Proposal on Appointment on Compassionate Grounds submitted by NC, JCM to 7th CPC
Proposal on Appointment on Compassionate Grounds submitted by NC, JCM to 7th CPC – Appointment within 3 months and removal of 5% ceiling
As the nomenclature suggests, compassion is to be kept at the centre stage of the scheme of compassionate appointment. The objective of the scheme is to provide immediate assistance to the family of a Government employee who died in harness to tide over the sudden crisis. It is to be viewed as a sacred assurance to a fresh entrant in Government service that if unfortunately he expires while in service, his family would not be left in lurch/in destitute conditions. This scheme has been interpreted by the Supreme Court in many cases. The leading judgements of the Supreme Court are the following:
(i) Umesh kumar Nagpal Vs State of Haryana & Others[Jt.1994(3)SC525] judgement dated 4.5.94
(ii) Auditor General of India and others Vs G.Ananta Rajeswar Rao [(1994) ISSC 192] judgement dated 8.4.93.
(iii) Life Insurance Corporation of India Vs Mrs Asha Ramachandra Ambedkar and Others [ Jt. 1994(2) SC 185] judgement dated 28.2.95
(iv) Himachal Road Transport Corporation Vs Dineshkumar [Jt.1996(5)SC319] judgement dated 7.5.96
(v) Hindustan Aeronautics Ltd Vs Smt A.Ridhika Thiruwalal [Jt. 1996(9)SC197] judgement dated 9.10.96
(vi) State of Haryana & Others Vs Rani Devi & Others [Jt.1996(6)SC 696] judgement dated 15.7.96.
On going through the judgments one could infer that Supreme Court also upholds the relevance of this policy. The Court had tried only to ensure that this policy is implemented in an orderly and logical manner. It is unfortunate that the above judgements and particularly the Nagpal case (item no. 1 supra) was very often misquoted and misrepresented as if the Supreme Court has banned the appointment on compassionate ground.
The Supreme Court in Nagpal case laid down the following important principles.
(1) Only dependents of an employee dying in harness leaving his family in penury and without any means of livelihood can be appointed on compassionate grounds.
(2) The posts in Group C and D alone can be offered for compassionate ground appointments.
(3) The whole object of granting compassionate appointment is to enable the family to tide out the sudden crisis (death –premature retirement on medical ground) and to relieve the family of the deceased/premature retired from financial difficulties and to help it get over the emergency.
(4) Compassionate appointments cannot be granted after a lapse of a reasonable period of time and it is not a vested right which can be exercised at any time in future.Nowhere in this judgement it has been stated that compassionate ground appointments should be restricted by imposing a ceiling.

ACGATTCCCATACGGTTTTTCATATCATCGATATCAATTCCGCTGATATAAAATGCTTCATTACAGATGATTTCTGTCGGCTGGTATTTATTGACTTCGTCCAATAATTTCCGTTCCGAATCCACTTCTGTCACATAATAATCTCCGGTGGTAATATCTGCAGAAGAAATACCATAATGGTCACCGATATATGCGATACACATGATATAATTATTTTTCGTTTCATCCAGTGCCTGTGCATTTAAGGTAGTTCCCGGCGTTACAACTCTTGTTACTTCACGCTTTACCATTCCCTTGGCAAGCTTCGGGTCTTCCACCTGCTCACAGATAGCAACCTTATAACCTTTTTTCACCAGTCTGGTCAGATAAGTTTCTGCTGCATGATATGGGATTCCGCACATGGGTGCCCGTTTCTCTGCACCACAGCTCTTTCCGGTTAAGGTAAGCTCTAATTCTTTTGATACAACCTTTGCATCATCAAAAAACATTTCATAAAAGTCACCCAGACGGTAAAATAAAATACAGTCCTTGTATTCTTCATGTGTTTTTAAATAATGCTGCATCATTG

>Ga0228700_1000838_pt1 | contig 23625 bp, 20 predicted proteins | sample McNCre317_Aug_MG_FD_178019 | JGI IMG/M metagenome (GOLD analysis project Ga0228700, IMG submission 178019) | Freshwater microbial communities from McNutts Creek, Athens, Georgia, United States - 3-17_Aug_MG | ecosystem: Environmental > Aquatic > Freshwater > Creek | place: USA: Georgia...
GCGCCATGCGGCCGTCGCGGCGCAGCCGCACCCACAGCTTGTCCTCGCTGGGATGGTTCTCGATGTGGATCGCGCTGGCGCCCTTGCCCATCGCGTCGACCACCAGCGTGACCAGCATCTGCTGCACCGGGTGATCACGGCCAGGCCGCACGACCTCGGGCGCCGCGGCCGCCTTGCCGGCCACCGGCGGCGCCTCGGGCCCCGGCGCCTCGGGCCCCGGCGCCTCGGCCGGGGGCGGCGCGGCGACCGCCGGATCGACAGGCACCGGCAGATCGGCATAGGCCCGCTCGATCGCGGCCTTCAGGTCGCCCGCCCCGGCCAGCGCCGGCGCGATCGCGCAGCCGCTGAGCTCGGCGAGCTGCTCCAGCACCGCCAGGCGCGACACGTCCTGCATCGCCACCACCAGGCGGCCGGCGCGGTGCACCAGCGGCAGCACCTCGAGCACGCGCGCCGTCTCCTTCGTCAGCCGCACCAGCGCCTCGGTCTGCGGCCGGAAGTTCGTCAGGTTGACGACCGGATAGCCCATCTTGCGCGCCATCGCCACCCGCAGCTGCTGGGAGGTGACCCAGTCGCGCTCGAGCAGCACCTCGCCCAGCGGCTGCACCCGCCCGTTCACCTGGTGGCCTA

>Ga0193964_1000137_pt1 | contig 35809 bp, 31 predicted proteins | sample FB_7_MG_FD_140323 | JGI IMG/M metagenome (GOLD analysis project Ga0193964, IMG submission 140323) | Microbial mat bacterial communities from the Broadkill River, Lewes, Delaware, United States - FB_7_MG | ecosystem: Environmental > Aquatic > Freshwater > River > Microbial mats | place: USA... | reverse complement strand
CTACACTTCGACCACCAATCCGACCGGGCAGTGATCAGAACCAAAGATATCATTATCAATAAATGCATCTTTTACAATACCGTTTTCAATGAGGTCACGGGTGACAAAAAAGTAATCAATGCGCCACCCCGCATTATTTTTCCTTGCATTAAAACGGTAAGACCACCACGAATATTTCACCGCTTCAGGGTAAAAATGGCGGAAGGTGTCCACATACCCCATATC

However, the Department of Personnel and Training in their OM dated 29.6.95 imposed a ceiling of 5% of vacancies in direct recruit quota in Group D and Group C for making appointments on compassionate grounds.
The Central Government employees organisations have been pleading since 1996 in the National Council JCM that this ceiling, being irrational may be withdrawn but in vain. Taking into account various factors, especially the welfare of the employees and workers, Railways devised the compassionate appointment scheme without enforcing the stipulation of the ceiling evolved by the Department of Personnel.
Once the high power committee decides that an applicant for appointment on compassionate ground is a deserving candidate, not to offer him such appointment on the plea that there is no vacancy available due to such unwarranted ceiling is negation of the very compassion on the basis of which this scheme has been envisaged.
Therefore there is a valid case for lifting this discriminatory and arbitrary ceiling . A large number of applicants seeking appointment on compassionate grounds though found eligible have not been offered appointments. The direct recruit quota has shrunk due to the decision to ban creation of posts and insist that the Departments should abolish two thirds vacancies.
As per the said order two third posts which became vacant must be abolished and then only the rest could be filled in. However after much pursuance it was agreed that 5% would be computed taking all the vacancies into account for not 1/3rd of the vacancies. Even then the position continues to be acute. We refer to the twenty third report on Government Policy of Appointments on Compassionate Grounds presented to the Rajya Sabha on 7th September, 2007 ( laid on the table of the Lok Sabha on 7.9.2007) and request the Commission to recommend the following:
1. To remove the 5 % ceiling
2. To ensure that compassionate appointment to the deserving candidates are given within 3 months of the date of death of the employee.
3. In case of any administrative delay in offering compassionate appointment the deserving applicants may be granted minimum of the pay scale of the post on which his application will be considered.